How can health plans improve the prior authorization process? To continue our NaviNet Prior Authorization Playbook series, here are 11 tips payers can use to automate and streamline the prior authorization process.
1. Eliminate prior authorizations for non-critical services, including routine care.
Payers use prior authorizations to determine whether a treatment is covered by a patient’s health plan and adheres to medical policy. While the need for prior authorizations is increasing, as payers are looking to lower healthcare costs, payers should focus on services that require medical necessity or policy reviews. Payers need to know that prescribed medications or procedures are necessary to treat the patient.
2. Adopt the right technology
With thousands of different payers, there are countless ways that providers are required to complete prior authorizations – including patient information requirements, supporting documentation for the request, requesting and servicing provider contact information, as well as other medical review requirements that focus on clinical data regarding the patient’s medical condition. It can be difficult for staff completing these requests to be consistent, even with self-created cheat sheets to keep track of all the varying rules. In many cases, these notes can create more work for staff and can be quickly outdated or incorrect.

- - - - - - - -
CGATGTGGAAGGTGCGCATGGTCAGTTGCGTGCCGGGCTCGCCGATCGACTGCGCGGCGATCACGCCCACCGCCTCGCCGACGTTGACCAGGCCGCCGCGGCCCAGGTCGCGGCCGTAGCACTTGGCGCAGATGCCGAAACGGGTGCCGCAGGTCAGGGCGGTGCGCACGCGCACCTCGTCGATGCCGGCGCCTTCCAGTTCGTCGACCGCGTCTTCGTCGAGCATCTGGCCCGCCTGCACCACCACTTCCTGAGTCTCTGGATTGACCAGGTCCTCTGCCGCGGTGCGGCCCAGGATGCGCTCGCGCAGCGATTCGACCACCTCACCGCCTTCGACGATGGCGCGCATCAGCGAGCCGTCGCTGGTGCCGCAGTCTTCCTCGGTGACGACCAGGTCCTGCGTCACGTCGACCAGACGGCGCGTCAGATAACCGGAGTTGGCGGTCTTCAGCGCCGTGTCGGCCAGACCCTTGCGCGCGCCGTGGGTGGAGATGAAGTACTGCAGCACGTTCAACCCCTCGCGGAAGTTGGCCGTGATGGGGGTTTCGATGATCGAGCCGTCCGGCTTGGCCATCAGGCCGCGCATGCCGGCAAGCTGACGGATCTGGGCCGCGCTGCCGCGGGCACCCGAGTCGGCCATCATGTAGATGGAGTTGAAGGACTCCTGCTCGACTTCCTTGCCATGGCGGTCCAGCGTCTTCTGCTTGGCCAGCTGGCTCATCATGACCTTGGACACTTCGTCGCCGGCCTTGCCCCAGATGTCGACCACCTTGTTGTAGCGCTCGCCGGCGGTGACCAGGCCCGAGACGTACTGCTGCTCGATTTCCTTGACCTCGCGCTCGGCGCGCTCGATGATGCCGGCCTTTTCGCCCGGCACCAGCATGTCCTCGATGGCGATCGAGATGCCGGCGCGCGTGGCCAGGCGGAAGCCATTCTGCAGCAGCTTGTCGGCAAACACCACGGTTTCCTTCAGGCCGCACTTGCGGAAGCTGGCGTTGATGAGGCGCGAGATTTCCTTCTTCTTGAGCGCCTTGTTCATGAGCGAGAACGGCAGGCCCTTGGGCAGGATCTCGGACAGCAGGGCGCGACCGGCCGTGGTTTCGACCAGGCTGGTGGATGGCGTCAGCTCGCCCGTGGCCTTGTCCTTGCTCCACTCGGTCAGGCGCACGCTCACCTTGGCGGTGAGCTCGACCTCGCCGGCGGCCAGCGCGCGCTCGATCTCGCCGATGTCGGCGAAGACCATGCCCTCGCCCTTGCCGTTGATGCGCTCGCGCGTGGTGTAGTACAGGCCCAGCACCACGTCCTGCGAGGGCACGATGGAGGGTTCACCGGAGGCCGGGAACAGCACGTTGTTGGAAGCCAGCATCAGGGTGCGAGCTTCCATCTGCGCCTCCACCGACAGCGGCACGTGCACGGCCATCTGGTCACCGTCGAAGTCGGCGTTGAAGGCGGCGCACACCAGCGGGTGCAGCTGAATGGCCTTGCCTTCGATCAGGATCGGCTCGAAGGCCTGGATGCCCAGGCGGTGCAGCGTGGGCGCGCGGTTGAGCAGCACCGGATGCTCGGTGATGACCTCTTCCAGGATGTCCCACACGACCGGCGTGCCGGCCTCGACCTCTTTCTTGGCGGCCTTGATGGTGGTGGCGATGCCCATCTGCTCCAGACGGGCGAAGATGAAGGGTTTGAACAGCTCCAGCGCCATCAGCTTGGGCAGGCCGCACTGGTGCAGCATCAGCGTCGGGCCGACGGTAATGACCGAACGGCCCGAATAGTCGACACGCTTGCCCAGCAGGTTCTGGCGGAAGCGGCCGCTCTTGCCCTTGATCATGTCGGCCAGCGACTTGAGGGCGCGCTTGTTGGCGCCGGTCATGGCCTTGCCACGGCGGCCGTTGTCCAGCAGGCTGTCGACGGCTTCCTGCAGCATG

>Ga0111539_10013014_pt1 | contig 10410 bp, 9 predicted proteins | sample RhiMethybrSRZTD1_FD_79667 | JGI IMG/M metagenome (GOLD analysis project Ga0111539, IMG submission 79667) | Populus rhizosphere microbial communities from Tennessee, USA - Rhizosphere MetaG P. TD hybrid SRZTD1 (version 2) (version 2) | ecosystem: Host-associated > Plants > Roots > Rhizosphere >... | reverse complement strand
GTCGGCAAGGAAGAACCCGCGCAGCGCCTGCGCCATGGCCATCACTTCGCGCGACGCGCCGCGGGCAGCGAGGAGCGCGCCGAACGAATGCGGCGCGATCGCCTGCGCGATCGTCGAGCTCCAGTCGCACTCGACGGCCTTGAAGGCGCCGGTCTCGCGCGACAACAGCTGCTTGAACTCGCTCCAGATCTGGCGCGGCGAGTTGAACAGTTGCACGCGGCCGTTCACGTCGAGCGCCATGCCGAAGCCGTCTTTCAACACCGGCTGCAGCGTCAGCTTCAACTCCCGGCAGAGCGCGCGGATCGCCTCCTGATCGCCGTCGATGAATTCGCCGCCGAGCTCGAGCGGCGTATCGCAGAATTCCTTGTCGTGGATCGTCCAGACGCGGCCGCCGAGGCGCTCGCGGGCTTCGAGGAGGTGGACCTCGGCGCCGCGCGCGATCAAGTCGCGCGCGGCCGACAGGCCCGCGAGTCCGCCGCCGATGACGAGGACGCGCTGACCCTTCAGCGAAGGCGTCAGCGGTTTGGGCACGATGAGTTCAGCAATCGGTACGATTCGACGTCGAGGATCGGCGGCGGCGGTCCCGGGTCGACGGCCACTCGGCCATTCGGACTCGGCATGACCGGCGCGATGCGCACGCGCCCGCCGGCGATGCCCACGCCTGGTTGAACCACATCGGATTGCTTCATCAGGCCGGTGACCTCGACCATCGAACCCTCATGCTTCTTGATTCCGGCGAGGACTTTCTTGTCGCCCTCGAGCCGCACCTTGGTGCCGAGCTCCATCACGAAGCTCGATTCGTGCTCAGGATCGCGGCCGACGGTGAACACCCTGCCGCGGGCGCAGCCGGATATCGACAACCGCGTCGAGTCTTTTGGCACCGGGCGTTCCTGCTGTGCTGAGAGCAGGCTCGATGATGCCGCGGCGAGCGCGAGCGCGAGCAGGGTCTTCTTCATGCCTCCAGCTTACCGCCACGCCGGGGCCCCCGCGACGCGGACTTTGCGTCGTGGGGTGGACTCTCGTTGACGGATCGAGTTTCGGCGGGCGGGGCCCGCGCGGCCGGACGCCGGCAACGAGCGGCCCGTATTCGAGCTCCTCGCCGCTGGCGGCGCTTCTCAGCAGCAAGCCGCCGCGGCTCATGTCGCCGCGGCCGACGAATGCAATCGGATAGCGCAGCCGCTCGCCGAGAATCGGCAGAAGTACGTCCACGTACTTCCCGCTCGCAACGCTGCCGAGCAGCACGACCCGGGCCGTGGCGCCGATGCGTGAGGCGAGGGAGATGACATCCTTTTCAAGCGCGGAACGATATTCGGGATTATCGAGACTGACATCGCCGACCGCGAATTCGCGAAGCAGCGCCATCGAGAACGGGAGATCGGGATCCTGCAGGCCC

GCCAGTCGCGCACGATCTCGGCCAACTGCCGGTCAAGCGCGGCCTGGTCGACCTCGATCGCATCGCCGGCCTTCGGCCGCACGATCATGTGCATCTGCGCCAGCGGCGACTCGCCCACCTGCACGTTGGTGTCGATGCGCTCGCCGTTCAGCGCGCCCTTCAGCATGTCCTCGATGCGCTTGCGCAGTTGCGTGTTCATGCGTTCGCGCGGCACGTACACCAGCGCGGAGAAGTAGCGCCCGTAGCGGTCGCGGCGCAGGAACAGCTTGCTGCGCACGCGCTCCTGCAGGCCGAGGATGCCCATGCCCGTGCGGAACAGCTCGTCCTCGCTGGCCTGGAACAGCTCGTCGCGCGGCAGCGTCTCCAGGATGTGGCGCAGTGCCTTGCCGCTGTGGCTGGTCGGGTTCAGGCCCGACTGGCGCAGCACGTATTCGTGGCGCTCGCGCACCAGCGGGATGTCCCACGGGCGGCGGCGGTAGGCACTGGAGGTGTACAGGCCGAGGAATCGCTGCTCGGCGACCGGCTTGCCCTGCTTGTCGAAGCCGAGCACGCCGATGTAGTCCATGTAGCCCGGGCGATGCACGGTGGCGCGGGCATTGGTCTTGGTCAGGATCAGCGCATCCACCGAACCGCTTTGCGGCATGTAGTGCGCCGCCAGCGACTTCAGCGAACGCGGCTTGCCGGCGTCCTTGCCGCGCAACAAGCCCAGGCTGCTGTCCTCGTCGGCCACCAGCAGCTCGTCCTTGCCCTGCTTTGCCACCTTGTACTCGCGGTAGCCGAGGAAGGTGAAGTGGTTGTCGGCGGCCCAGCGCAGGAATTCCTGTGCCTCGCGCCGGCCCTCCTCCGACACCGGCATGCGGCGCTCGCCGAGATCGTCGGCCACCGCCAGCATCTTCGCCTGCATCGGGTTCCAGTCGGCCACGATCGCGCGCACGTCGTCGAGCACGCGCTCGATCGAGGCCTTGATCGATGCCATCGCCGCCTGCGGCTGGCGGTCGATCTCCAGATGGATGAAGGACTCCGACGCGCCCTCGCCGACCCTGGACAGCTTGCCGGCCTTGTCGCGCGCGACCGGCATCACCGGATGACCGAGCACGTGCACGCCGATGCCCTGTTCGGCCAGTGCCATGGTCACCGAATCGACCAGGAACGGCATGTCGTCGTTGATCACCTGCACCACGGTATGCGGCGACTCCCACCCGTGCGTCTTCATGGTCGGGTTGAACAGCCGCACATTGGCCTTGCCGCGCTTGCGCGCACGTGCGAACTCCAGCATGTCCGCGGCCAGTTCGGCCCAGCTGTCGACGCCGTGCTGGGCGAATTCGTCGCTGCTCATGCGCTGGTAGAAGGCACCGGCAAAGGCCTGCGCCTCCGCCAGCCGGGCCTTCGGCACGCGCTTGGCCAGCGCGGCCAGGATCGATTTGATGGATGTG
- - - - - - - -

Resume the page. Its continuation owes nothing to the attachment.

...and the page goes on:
To minimize the confusion with prior authorizations, payers must find solutions that can accurately help provider staff understand what information is required. The solution should have the ability to display insurance coverage information in real-time, facilitate communication between payers and providers, and allow for easy document exchange. An accessible platform will enable provider staff to feel confident in what they need to do and increase productivity.
3. Reduce prior authorization approval time and speed up care
In the past, the prior authorization process required countless phone calls, emails, faxes, and other forms of communication to complete just one approval between a payer and provider. Manual processes are time-consuming and slow, eating up valuable time. Resources are wasted when time is spent simply calling a provider to verify a document or asking them to resend the information in a different format, straining the relationship between payers and providers. According to the American Medical Association (AMA), 94% of providers report care delays while waiting for treatment authorization.
Payers should streamline these different channels of communication within an integrated solution. By using chat or message functions where a provider can submit their requested patient’s documentation, a payer can maintain a simple form of communication that facilitates the prior authorization process. Questions can be answered quickly, and problems can be resolved easily. Patients receive the bulk of these benefits as they receive care much faster.
4. Increase transparency to eliminate delays